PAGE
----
Were the Harley Davidson 100th Anniversary Open Road show a televised reality music show, the reconstituted Doors would have gone home without the highly prized recording contract (or more apropos, deserving of a new one).
Were the Harley Davidson 100th Anniversary Open Road show a televised reality music show, the reconstituted Doors would have gone home without the highly prized recording contract (or more apropos, deserving of a new one). A recap:
Most dramatic entrance? The all-original lineup of Stone Temple Pilots, admittedly not the easiest of tasks to maintain, on Saturday edged Friday’s half-reopened Doors. (Just keyboardist Ray Manzarek and guitarist Robby Krieger were involved as drummer John Densmore is saddled with tinnitus; the Cult’s Ian Astbury played Jim Morrison, Stewart Copeland, late of the Police, drummed.)
The Pilots’ inspired take on Pink Floyd’s “Shine on You Crazy Diamond” as an opener sounded more ominous and risk-taking than the Doors’ kick-off of “Roadhouse Blues” (which, oddly, would be repeated to end their night).
Most charismatic? Again, STP’s Scott Weiland was far more compelling to watch, seemingly more in the spirit of an anguished Morrison perf, than Astbury — who appeared nervous initially and perhaps rightfully — singing Doors staples adequately and rarely engaging the aud to any lasting degree. Also more effective within the Doors’ own set was X’s John Doe reciting Morrison poetry while Native Americans danced to the group’s musical jam backdrop.
Doe even earned himself a good sport nod for guesting with Los Lobos earlier on the weekend’s requisite delivery of biker anthem “Born to Be Wild.” “Somebody’s gotta be singing this today … I guess these guys want me to take the rap,” he joked.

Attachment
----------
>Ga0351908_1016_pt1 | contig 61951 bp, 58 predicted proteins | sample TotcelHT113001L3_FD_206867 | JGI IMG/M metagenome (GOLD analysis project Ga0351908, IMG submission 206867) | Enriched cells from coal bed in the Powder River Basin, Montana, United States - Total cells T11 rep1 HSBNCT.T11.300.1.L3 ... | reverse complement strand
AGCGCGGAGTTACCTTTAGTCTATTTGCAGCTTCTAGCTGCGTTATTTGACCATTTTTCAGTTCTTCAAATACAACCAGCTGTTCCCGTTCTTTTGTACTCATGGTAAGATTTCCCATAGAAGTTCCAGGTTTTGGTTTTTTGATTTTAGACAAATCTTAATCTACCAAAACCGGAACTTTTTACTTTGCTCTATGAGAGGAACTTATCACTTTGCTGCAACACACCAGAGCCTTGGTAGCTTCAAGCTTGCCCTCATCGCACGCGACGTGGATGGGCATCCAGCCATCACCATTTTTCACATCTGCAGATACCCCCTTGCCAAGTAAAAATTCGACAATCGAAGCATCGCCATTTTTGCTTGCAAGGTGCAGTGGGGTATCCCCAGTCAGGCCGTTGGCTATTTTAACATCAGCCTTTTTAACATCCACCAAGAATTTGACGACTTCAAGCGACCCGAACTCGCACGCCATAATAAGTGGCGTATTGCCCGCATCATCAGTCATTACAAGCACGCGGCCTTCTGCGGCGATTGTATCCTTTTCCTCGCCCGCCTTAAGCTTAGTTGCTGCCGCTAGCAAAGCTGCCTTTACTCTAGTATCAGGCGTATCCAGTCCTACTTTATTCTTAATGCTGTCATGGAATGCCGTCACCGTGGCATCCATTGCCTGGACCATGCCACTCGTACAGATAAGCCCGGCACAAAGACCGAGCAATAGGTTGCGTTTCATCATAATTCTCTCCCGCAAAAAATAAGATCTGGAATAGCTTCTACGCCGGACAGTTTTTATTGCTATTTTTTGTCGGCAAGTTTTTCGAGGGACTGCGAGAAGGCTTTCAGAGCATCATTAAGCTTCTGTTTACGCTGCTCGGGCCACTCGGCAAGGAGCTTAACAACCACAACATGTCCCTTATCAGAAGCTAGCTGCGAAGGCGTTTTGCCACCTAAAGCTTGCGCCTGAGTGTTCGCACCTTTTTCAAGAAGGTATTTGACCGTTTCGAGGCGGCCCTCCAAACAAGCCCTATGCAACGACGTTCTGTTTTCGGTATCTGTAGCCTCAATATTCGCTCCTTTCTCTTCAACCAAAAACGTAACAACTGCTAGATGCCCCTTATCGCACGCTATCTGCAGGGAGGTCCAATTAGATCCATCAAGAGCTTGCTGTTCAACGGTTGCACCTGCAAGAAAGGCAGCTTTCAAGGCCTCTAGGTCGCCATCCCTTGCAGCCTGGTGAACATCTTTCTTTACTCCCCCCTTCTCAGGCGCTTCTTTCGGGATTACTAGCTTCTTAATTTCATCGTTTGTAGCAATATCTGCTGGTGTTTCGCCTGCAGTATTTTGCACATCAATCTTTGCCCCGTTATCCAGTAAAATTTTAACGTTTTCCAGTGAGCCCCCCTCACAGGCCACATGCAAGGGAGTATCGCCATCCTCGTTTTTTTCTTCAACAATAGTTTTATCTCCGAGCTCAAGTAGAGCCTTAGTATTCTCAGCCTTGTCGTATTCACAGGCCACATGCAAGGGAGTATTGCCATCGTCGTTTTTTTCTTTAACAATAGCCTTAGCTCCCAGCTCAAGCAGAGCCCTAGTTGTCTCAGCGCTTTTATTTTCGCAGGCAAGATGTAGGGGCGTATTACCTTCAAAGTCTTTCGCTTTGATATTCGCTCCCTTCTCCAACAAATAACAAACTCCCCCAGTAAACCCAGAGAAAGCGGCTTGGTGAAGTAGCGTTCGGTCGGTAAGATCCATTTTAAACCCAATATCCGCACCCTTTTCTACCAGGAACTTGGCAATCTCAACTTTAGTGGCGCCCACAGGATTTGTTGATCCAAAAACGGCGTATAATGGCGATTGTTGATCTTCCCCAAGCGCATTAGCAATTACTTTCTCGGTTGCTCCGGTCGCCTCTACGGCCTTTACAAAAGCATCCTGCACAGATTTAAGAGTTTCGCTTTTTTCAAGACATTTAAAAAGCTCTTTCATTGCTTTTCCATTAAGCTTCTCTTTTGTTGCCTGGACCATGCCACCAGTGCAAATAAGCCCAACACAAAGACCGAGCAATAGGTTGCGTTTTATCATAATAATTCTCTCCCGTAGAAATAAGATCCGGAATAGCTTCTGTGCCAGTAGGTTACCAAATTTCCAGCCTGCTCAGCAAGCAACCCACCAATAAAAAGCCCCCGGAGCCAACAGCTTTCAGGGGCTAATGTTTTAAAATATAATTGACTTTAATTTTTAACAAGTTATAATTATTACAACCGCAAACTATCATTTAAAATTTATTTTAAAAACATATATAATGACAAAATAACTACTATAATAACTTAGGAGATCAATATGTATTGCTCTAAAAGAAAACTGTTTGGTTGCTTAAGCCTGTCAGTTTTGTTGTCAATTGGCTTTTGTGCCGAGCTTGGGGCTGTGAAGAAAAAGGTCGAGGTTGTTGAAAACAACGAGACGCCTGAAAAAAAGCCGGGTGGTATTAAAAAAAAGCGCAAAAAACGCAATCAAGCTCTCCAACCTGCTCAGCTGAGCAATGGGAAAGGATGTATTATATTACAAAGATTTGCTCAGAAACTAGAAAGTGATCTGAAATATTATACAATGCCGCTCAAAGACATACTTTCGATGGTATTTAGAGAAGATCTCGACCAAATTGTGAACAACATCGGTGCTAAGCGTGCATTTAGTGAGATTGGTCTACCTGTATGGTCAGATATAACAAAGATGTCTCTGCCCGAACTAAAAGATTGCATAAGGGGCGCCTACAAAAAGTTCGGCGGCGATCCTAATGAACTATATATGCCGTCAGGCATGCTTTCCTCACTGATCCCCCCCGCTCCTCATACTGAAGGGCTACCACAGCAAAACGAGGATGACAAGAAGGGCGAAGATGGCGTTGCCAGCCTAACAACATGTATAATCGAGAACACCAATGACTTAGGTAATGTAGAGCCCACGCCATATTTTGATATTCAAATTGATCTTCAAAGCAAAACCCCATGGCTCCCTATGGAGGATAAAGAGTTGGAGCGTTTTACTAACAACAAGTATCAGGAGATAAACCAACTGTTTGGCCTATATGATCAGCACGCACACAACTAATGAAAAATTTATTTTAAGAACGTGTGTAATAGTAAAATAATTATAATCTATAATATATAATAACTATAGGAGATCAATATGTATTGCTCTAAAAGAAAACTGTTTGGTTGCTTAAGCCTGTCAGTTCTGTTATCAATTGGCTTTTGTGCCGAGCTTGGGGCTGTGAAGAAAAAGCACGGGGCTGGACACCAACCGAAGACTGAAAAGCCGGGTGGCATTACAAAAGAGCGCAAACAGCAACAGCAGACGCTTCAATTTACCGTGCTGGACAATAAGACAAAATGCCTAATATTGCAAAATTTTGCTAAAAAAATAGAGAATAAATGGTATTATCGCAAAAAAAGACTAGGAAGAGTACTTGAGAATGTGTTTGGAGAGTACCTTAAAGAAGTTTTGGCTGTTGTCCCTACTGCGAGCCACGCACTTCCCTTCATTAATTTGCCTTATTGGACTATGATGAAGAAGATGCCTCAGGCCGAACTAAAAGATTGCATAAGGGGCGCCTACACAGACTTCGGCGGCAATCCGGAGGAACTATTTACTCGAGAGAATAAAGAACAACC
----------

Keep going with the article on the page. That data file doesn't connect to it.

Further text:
Most lifelike simulation? Kudos still go to Steve Augeri, uncanny understudy to Steve Perry in the role of Journey lead singer, both physically and vocally. Astbury rated a distant second in the look-alike dept.
Most popular? Always a hotly debated category, as Journey had its voluminous high-charting repertoire to rely on and relative newcomers Nickleback brought old-school crowd-pleasing flame-and-flashpot pyrotechnics to the fest. But rocker Billy Idol clearly knows what his target demo lusts after, and as such, he never fails to show ’em his hits (at least it sounded like that’s what they were asking for) with gusto.
Best costume/choreography? George Clinton and the many in Parliament/Funkadelic, hands down — or “in the air,” as is the case.
Backstage at the recent MTV VMAs, Axl Rose described the reasoning behind his long-belabored effort to reconstitute Guns N’ Roses with an entire new cast, not wanting to tarnish what had been accomplished before and yet continue on. Similarly, Manzarek, Krieger et al indeed revisited some legendary music Friday, hitting their stride with “When the Music’s Over,” but one wonders if the Doors are perhaps better off left closed, considering the next line of the song is “turn off the light.”